STEM — the term used to encompass the disciplines of science, technology, engineering and mathematics — has long been dominated by men, a phenomenon many have attempted to explain by examining the obstacles women face in the field, so as to explain how certain barriers to the industry (e.g. reduced pay for female sexes, or increased marginalization and scrutiny) pose potential risks that thwart women’s involvement.
Women’s absence in STEM is a conundrum so massive that in recent years, increased calls for women’s participation have been made, but an analysis of women’s declining interest in STEM that doesn’t include an investigation into the relevance of past and present histories of racism and chauvinism within the scientific community is incomplete. I believe that factors such as fear of becoming a victim of racial discrimination, the omnipresence of the glass ceiling, and experiences of misogyny (or misogynoir) and sexism account for women’s diminished interest in or lack of presence within STEM.
Society has an unfortunate history of undervaluing women’s participation in the workforce, and this history is no different in STEM. Furthermore, lack of diverse representation, particularly Black female representation, lack of diversity and inclusion, and the absence of minority scientists, among other racial disparities, such as the fact that “leadership positions such as CEO or executive in the biotech industry are largely occupied by white professionals,” have contributed to the undervaluation of women’s work in the sciences, according to a report titled “Dismantling Systemic Racism in Science,” published in the Journal of Science by Esther A. Odekunle in 2020. As a result of systemic racism in science, a lot of minority women, particularly Black women, have had to fight for a seat at the table.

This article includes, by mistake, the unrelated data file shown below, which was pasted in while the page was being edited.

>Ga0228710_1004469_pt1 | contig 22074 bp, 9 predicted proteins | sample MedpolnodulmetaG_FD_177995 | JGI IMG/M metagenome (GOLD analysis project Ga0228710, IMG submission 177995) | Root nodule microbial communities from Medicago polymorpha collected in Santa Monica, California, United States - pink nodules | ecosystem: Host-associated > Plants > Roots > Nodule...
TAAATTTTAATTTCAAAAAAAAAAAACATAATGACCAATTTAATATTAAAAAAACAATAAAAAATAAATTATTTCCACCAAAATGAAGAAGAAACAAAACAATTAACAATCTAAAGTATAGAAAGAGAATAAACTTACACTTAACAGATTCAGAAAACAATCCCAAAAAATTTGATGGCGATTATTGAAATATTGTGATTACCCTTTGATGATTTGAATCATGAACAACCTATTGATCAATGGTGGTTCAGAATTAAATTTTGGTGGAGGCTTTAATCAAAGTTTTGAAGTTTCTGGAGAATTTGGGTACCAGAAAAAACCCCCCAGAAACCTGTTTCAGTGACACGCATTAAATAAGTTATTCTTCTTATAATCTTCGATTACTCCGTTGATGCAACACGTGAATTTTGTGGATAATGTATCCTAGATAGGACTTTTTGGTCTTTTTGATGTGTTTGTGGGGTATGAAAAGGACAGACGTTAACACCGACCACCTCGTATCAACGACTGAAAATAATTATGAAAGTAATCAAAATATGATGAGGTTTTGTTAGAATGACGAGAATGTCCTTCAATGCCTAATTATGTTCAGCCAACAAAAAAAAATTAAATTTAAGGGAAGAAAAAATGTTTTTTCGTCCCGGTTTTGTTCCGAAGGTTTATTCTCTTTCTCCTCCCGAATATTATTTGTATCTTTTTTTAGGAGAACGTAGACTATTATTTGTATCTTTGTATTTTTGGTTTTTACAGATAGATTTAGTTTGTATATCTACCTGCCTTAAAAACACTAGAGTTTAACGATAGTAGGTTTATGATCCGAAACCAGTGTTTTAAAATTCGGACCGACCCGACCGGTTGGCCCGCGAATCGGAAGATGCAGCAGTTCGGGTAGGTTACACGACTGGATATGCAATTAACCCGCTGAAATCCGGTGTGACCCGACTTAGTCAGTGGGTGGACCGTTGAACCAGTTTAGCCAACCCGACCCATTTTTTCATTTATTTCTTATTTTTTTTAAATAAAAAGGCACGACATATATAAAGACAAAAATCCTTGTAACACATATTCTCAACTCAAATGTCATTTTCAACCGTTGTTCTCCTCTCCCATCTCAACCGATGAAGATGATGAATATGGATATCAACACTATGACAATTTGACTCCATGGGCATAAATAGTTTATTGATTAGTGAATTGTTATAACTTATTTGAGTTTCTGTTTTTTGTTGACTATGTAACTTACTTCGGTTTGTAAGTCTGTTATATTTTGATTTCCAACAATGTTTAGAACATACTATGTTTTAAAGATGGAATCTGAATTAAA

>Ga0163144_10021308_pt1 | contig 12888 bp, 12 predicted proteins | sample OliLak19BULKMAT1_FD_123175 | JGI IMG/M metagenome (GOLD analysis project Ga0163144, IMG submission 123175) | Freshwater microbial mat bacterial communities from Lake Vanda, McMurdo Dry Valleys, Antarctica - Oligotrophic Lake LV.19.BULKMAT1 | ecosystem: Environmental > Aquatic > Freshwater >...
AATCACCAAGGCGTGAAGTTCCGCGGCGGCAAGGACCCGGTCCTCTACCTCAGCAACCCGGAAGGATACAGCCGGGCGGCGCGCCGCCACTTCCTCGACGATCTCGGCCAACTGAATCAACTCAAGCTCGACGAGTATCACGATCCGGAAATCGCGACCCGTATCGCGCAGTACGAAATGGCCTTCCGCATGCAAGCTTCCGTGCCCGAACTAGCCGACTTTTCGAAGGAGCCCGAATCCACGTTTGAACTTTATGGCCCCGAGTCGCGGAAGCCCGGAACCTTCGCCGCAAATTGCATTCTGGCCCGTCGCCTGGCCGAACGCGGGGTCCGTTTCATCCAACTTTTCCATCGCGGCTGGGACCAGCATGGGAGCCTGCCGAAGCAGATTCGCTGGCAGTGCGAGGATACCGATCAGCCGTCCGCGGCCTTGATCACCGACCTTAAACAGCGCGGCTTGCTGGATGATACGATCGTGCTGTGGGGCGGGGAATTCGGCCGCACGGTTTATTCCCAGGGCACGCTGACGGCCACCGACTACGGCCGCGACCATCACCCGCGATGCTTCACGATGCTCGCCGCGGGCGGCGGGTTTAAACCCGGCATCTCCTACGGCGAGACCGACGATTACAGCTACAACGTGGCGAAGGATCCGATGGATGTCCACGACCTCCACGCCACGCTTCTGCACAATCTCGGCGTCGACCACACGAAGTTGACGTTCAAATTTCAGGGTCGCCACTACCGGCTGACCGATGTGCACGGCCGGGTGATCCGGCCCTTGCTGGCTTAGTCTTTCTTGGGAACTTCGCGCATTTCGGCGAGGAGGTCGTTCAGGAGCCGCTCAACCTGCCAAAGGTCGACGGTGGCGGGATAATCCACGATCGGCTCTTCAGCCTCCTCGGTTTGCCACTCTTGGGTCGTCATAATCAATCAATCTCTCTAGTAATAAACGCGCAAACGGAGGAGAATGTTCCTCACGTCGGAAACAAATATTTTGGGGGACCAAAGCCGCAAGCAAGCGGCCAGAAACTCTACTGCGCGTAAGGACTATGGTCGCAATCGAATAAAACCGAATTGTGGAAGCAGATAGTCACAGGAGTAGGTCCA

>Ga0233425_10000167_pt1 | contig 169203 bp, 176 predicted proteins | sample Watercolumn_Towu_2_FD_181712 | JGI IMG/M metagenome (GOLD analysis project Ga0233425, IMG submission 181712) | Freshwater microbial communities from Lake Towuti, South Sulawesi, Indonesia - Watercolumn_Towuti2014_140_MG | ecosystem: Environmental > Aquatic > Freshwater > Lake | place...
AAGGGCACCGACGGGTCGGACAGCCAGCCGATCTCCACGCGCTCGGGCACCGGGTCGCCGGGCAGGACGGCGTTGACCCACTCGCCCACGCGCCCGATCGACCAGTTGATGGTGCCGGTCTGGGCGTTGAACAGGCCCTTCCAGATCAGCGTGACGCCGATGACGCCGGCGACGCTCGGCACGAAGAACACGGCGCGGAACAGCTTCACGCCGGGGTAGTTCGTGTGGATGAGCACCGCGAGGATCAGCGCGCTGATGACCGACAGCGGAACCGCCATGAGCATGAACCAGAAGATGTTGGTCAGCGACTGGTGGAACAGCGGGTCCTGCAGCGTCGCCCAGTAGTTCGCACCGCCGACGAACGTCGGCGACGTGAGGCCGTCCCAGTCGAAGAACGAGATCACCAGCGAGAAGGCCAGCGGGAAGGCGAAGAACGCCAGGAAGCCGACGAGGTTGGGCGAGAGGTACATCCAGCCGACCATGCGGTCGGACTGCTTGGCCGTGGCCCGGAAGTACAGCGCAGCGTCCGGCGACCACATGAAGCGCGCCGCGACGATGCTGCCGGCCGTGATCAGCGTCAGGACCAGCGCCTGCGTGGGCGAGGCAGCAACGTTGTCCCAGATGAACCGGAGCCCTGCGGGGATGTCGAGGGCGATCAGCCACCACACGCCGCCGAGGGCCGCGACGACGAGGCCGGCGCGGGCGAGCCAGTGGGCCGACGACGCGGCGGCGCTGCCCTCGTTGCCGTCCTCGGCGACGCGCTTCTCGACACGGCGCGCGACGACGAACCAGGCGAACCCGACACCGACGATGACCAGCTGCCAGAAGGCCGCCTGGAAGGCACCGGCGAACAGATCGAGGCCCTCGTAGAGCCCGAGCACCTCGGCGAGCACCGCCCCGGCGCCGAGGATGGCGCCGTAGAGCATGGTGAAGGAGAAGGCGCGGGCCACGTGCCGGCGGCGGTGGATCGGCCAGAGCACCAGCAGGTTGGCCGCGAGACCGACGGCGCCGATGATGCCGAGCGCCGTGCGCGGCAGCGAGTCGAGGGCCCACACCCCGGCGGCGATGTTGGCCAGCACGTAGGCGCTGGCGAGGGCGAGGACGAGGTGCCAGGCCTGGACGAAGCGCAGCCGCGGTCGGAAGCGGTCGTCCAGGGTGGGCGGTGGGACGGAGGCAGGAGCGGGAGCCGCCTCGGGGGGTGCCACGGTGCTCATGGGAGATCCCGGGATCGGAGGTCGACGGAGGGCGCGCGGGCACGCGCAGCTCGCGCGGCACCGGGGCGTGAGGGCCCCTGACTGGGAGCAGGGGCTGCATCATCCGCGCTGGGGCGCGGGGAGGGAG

Gender inequality also creates unfavorable work circumstances by generating intense pressures upon women, demanding that they work harder for greater recognition and rewards. Women are called lazy for lacking ambition, then praised for having ambition, but are also denigrated for having too much ambition and wanting to be elevated in status and position as men are, without asking. Gender discrimination in the workplace, when compounded by a lack of diversity in hiring and promotion or a lack of interest in women’s contributions, creates gender bias about women’s capacities, leadership abilities and overall functionality in the sciences.
Women are then given less important responsibilities or offered menial labor opportunities, which create structural disadvantages. A common, prominent example of this is seen in the American wartime economy, when society suddenly recognized the need for women to participate in the economy and urged women to join the workforce.
Discrepancies in the assignment of work duties and obligations became clear, as, “for men, wartime work was often the foundation of long and successful careers, but for women it generally represented a short interlude before full-time domestic responsibilities,” and women’s work was often “unpaid, voluntary work,” or their work consisted of “part-time paid employment, but rarely a permanent post” since employers were reluctant to hire women, according to Sally Horrocks, in a 2019 article titled “The women who cracked science’s glass ceiling” that was published in a Journal of Nature.